The presumed mechanism of SSCD symptoms is that a dehiscent segment of the superior canal produces a third window, so that sound- or pressureevoked changes (either via external stimuli or internal CSF pressure) induce cupular deviation secondary to endolymphatic fluid displacement. Fluid displacement then results in either ampullofugal or ampullopetal displacement of the superior canal cupula and thus excitatory or inhibitory stimuli to the superior vestibular nerve, with resulting upbeating or downbeating torsional nystagmus and vertigo, respectively.6,7,27

A clinical example of this pathophysiology would be a patient with a left dehiscent sSCC hearing a loud noise in his left ear. The acoustic energy enters the inner ear via the stapes and oval window. Rather than being confined to the cochlea, a portion of the transmitted energy escapes into the vestibule and then to the ampullated end of the sSCC before being released at the third window. In this example, the energy would push the sSCC cupula away from the vestibule (ampullofugal displacement), thus exciting the left sSCC and causing the brain to think the patient’s head is rotating down and to the left. As a result of this excitation, the eyes will rotate upward and to the right (from the patient’s perspective, this is a clockwise, torsional, slow-phase nystagmus). The nystagmus-defining fast phase would then be down and to the left (counterclockwise from the patient’s perspective). The nystagmus can be reversed if the initiating force comes from an intracranial source, like a Valsalva maneuver, which would result in ampullopetal sSCC cupular displacement and inhibition of the affected canal (Fig. 11.1).27

The mechanism of the previously mentioned pathway has been studied in both human subjects and animal models. Hirvonen et al’s elegant chinchilla study from 2001 is described previously in the introduction. In 2004, Rowsowski et al also used both human subjects with known SSCD and the chinchilla model to investigate the effects of SSCD on inner ear fluid mechanics and how it affects hearing. Acoustic symptomatology of SSCD includes reduced (hypersensitive) thresholds for bone-conducted stimuli, increased thresholds for air-conducted sounds at low frequencies (< 2 kHz), with a resultant air–bone gap of as much as 30 to 60 dB in the low-frequency range. Rowsowski et al’s first experiment used laser-Doppler vibrometry (LDV) to measure the magnitude of tympanic membrane change in response to acoustic stimulation in patients with and without SSCD. They showed that, in the low-frequency range, the LDV magnitudes in four out of five SSCD ears was 0.9 standard deviation larger than mean normal magnitude. This finding suggests a decrease in load on the tympanic membrane, likely due to SSCD-induced decrease in cochlear impedance and shunting of the acoustic energy away from the cochlea and toward the dehiscence. In another experiment, bone-conduction-evoked cochlear potentials were studied in the chinchilla model. After induction of SSCD, cochlear potential increased by a factor of 3 over the 200–4,000 Hz range, and this effect was reversed when the dehiscence was plugged. The data also demonstrated that altering the inner ear impedance made the cochlea become more sensitive to bone-conducted sound, particularly at low frequencies.28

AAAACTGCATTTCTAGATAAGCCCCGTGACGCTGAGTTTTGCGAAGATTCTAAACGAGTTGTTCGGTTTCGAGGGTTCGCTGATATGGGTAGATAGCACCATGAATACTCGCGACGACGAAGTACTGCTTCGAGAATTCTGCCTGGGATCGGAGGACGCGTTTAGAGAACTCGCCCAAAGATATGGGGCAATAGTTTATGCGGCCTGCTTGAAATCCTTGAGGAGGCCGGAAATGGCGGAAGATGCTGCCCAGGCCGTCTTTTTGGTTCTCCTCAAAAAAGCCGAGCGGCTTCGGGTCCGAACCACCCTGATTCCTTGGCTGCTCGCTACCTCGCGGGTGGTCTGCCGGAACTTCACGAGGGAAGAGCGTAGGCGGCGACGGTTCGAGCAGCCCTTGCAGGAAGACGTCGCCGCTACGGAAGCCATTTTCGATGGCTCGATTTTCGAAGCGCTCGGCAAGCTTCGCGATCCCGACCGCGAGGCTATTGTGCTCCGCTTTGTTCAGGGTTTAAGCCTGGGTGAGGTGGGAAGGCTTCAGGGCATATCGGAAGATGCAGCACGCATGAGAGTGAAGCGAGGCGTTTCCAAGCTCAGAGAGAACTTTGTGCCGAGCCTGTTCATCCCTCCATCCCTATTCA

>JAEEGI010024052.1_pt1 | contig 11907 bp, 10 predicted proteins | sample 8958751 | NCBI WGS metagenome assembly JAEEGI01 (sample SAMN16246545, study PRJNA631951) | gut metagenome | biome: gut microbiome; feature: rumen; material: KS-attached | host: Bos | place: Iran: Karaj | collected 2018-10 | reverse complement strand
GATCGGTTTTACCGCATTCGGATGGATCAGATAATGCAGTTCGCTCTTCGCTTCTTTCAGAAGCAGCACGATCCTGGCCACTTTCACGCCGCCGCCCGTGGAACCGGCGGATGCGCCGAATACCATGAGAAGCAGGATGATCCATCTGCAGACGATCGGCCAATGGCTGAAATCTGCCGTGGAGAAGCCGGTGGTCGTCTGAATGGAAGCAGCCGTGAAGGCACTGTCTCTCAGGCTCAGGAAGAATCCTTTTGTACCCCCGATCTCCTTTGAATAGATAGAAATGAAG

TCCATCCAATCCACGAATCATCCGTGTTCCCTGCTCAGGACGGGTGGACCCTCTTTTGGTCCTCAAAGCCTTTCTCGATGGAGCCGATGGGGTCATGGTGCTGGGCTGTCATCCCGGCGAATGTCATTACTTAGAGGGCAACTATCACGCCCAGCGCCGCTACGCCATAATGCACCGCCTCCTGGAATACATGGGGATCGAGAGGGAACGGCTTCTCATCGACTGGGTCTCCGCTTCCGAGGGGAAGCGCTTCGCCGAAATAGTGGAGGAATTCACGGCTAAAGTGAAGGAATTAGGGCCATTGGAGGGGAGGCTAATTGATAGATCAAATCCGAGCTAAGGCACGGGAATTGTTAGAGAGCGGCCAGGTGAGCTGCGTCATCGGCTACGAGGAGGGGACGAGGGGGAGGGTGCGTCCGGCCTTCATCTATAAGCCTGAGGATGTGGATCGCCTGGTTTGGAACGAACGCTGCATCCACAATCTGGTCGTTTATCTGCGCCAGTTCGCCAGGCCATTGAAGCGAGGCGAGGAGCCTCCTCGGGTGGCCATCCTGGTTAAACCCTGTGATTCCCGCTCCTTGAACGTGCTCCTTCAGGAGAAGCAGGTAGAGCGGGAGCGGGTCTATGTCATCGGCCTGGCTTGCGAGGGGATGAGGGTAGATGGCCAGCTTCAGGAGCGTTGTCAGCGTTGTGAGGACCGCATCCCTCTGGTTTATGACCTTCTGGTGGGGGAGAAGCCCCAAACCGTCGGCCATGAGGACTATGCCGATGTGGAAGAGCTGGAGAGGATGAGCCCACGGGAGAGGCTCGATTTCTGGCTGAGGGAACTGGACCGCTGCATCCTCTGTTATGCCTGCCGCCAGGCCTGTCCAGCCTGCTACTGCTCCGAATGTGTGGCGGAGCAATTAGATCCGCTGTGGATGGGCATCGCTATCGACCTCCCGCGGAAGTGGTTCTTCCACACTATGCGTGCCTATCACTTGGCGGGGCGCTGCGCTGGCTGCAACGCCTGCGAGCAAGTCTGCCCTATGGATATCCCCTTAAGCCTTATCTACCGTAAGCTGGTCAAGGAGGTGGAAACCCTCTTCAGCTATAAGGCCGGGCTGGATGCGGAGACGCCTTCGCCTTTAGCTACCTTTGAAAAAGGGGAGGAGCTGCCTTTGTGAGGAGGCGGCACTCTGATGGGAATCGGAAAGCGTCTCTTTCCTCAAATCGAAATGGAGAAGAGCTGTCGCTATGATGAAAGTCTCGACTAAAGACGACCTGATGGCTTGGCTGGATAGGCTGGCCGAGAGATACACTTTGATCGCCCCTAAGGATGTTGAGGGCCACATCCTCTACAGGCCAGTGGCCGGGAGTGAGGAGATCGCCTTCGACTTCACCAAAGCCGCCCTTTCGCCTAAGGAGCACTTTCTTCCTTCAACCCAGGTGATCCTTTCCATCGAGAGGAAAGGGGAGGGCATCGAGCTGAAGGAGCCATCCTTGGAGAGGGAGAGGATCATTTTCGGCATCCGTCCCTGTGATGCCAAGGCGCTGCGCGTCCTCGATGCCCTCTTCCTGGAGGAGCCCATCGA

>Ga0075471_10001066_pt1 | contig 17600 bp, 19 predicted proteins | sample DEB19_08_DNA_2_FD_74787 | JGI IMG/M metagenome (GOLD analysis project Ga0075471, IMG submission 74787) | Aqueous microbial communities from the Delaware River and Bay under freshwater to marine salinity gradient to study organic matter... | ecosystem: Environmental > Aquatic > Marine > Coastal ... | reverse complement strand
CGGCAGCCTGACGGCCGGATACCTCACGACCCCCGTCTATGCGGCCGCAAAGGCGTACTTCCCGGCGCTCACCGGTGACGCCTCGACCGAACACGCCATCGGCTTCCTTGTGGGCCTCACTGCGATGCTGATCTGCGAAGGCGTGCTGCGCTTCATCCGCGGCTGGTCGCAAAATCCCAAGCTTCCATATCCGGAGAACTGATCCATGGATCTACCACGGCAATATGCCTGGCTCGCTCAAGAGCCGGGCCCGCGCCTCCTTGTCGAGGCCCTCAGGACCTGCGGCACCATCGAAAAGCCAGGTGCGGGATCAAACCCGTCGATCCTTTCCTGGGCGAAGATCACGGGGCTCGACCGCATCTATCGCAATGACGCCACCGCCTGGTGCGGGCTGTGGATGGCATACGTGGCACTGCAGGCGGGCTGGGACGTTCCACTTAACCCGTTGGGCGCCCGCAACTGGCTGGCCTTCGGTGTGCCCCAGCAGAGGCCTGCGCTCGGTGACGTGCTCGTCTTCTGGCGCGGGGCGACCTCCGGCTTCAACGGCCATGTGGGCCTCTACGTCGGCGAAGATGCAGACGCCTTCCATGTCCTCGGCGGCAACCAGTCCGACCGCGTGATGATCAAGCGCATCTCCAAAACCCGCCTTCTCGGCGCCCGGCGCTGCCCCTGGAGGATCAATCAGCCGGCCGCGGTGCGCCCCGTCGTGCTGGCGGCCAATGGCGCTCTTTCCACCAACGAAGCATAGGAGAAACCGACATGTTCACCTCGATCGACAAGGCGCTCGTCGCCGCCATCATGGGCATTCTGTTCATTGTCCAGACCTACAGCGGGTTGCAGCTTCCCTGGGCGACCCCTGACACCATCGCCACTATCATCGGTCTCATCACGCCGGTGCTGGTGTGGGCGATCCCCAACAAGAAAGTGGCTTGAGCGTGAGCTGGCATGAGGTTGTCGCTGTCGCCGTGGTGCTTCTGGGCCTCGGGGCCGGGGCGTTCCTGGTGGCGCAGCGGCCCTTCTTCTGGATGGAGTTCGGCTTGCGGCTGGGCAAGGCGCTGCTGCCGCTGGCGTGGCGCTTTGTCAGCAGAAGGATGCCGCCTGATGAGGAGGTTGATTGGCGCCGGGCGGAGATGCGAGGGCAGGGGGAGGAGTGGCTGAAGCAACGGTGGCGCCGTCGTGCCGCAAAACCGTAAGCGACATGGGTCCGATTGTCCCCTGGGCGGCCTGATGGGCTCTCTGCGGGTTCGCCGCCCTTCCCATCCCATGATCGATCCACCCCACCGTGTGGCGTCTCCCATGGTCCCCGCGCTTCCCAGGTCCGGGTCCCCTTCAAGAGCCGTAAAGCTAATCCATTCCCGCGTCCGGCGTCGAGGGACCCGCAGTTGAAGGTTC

images Symptoms and Clinical Presentation

Patients with SSCD can present with vestibular symptoms, auditory symptoms, or both. The mean age at diagnosis is 43 years old.29,30 The syndrome is rare in pediatrics, but reported examples do exist.16,31 Up to a third of patients with SSCD will have bilateral defects.13,29 Most patients will have had symptoms for many years and some even report prior middle ear explorations for perilymphatic fistula or conductive hearing loss. Patients may have had extensive work-ups for Meniere’s disease, tests for spirocheterelated inner ear conditions with negative Lyme, Venereal Disease Research Laboratory (VDRL) testing, and fluorescent treponemal antibody (FTA)-ABS testing. Most patients have no history of otologic disease, but 25% of Minor’s original group of patients had an antecedent history of head trauma.2

Vestibular signs and symptoms associated with SSCD include sound- and pressure-induced vertigo and chronic disequilibrium. Sensitivity to sound or pressure can be grouped into four categories: eye movement evoked by external pressure on the ear canal (Hennebert sign), eye movement evoked by internal pressure (Valsalva maneuver, cough, sneeze), eye movement evoked by sound (Tullio phenomenon), or sound-induced head tilt in the plane of the affected canal. Minor’s review of 60 patients with vestibular symptoms from SSCD noted a prevalence of 45%, 75%, 82%, and 20%, respectively, for each group. Overall, vestibular symptoms appear to be more commonly triggered by loud noise (90%) than by pressure (73%), but some patients will experience symptoms from both (67%).30 Chronic disequilibrium is also a common, and often debilitating, complaint affecting up to 76% of patients in one series.29 Disequilibrium and gait disturbances may worsen when the patient is exposed to loud sounds. Patients with bilateral SSCD may experience oscillopsia.32 Still, a small subset of patients may experience no vestibular symptoms.30 In general, the vestibular characteristics can be perplexing for the patient to describe. Some articulate patients, like the one described in Minor’s original report, have provided colorful descriptions of their SSCD experience, such as the environment’s appearing to “move like on a clock face” whenever he whistled or hummed a specific tune.2